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Love and Belonging in As You Like It Essay


As You Like It

The Oxford Dictionary states, the definition of belonging, is to be rightly put into a particular position or class; fit or be accept/able in a particular place or environment; belong, to be a member of; belong, to be the property or possession of.

Throughout the play As You Like It belonging plays a major role in shaping the context of what becomes an intriguing and mesmerising story. During the course of the play all the characters seek to belong, either physically, mentally or spiritually. This to me indicates that most people have a desperate desire to belong in some way.

In the opening of As You Like It we are shown a disfunctional and confused society from within the court. Relationships are fractured and families torn apart due to rivalry. For example, Duke Frederick banishes Duke Senior to the Forest of Arden after usurping the throne from him. Duke Frederick then banishes Rosalind because she is Duke Seniors daughter, but as Duke Senior familiarises himself with the forest he soon finds a new found love for the forest. Belonging can also be related to how a person feels in a particular place. For example, Duke Senior tells us that, even though the Forest of Arden is cold, windy, and rugged, it seems like the Garden of Eden to him because, in the forest, he finds "books in the running brooks, Sermons in the stones, and good in everything". Act 2, scene 1- Duke Senior. This quote suggests that he is content about being in the forest because as Duke Senior said theres good in everything.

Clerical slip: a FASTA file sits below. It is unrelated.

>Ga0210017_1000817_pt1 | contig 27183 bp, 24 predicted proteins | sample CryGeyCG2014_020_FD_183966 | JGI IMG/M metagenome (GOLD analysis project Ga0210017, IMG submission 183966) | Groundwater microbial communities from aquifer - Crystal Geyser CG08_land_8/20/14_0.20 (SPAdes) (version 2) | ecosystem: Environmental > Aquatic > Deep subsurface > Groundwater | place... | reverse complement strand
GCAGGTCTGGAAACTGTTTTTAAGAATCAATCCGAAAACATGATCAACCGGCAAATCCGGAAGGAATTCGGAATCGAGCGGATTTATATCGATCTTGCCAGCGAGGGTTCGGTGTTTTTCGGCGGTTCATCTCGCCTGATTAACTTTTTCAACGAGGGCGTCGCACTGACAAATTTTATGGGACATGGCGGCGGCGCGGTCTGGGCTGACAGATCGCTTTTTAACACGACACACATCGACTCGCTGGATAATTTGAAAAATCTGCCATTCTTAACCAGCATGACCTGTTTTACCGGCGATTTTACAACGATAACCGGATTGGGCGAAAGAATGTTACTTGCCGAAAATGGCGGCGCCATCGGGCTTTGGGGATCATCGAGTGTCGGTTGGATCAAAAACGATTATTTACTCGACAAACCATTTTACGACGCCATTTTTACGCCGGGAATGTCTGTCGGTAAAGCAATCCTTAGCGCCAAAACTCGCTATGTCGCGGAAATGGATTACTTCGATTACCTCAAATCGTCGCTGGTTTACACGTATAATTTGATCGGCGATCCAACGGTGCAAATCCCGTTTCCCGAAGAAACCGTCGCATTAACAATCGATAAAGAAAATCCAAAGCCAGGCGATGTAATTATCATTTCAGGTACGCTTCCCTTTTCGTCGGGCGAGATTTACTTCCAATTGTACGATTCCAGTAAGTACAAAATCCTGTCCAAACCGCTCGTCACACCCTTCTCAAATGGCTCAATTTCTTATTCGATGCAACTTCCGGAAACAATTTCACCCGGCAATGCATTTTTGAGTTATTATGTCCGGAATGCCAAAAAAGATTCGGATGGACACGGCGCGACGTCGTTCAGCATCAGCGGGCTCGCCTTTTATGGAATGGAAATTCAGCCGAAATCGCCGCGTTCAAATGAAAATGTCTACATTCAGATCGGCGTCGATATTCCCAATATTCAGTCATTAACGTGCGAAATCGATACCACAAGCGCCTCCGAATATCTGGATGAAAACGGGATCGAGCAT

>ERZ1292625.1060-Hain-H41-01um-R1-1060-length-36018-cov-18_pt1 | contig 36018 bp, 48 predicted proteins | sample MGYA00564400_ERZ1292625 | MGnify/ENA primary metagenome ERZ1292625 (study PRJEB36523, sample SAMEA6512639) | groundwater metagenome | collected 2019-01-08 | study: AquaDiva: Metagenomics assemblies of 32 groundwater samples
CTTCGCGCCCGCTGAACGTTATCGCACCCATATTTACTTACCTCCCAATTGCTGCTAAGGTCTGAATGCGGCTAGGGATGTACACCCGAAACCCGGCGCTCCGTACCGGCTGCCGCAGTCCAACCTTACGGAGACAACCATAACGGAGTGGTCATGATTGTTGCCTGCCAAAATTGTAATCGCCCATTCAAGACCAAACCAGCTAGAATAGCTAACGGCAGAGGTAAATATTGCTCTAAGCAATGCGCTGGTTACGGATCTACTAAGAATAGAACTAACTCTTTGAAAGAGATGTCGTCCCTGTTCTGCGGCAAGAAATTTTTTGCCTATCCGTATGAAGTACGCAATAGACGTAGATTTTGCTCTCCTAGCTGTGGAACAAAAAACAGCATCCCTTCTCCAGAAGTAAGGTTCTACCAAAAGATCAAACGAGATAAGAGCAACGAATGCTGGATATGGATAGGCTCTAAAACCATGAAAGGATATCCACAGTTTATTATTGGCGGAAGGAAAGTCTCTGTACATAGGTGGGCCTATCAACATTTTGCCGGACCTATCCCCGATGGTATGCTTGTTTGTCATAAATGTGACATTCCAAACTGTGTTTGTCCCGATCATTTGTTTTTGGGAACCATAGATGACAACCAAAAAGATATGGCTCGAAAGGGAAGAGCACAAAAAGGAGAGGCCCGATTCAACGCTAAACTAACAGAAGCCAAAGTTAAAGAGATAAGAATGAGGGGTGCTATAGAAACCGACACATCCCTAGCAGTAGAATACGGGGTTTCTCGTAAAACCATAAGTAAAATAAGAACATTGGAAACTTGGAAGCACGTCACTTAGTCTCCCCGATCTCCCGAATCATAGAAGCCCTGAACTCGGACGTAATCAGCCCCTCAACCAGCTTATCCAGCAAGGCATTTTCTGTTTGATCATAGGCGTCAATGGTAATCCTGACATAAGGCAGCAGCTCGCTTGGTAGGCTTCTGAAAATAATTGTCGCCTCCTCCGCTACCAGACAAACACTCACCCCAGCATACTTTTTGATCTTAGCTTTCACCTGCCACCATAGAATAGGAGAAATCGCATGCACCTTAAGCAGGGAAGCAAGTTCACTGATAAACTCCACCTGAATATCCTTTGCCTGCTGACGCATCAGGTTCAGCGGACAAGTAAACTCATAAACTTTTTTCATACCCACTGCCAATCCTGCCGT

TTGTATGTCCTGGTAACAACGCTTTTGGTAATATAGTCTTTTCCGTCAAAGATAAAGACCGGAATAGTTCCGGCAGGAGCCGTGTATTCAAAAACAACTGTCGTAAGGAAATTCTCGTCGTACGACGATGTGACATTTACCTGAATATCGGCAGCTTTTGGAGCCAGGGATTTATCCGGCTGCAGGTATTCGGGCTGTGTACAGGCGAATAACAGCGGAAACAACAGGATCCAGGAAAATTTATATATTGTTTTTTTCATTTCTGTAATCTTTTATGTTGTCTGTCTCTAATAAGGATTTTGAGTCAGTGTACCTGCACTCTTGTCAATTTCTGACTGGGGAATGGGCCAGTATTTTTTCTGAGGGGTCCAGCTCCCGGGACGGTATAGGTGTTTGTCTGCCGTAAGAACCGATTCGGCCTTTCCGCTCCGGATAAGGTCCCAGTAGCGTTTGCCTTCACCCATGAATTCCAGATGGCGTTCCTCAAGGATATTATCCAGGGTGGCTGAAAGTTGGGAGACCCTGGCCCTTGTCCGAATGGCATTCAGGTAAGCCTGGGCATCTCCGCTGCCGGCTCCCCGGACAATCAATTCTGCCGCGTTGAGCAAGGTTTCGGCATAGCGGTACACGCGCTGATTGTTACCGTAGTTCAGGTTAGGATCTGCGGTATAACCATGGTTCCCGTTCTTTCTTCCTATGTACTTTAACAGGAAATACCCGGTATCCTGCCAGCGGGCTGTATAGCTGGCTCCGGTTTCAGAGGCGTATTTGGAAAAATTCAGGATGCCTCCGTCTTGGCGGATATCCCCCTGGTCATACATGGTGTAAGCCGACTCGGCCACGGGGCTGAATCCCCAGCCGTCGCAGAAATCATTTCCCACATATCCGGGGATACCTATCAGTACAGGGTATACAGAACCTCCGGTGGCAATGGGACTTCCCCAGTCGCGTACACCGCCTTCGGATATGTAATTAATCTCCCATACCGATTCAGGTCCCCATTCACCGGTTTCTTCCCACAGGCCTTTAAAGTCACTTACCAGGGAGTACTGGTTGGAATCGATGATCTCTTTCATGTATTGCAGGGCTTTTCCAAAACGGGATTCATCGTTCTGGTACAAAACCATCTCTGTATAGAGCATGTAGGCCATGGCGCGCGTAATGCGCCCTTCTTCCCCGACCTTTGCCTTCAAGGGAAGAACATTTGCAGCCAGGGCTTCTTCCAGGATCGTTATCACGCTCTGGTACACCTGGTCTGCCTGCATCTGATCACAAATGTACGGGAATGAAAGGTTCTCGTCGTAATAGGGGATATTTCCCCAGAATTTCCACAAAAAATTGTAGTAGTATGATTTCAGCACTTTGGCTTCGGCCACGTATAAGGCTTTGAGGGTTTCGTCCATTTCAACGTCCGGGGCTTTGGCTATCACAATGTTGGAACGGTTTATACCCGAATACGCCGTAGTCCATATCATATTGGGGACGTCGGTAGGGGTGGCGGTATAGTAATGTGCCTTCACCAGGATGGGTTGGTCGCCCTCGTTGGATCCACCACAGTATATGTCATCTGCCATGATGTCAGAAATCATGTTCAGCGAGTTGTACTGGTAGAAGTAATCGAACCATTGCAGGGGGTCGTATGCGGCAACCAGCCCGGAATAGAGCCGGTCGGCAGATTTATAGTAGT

The text As You Like It also taught me that maybe a sense of belonging can result in contentment and happiness within relationships. Shakespeare has demonstrated this by using the concept of love. The play finishes on a positive note with the marriages of Phoebe and Silvius, Celia and Oliver, Audrey and Touchstone, and Rosalind and Orlando. This leaves us feeling that these characters belong with each other.

As You Like It also portrays the views of not belonging. I found it interesting that some characters in As You Like It chose not to belong. Jaques was one of these as he is always melancholy and chooses to look on the negative side of things. Ironically in his speech on the human condition he says,

All the world's a stage,

And all the men and women merely players:

They have their exits and their entrances;

And one man in his time plays many parts,

His acts being seven ages. As, first the infant,

Mewling and puking in the nurse's arms.

And then the whining school-boy, with his satchel

And shining morning face, creeping like snail

Unwillingly to school. And then the lover,

Sighing like furnace, with a woeful ballad

Made to his mistress' eyebrow. Then a soldier,

Full of strange oaths and bearded like the pard,

Jealous in honour, sudden and quick in quarrel,

Seeking the bubble reputation

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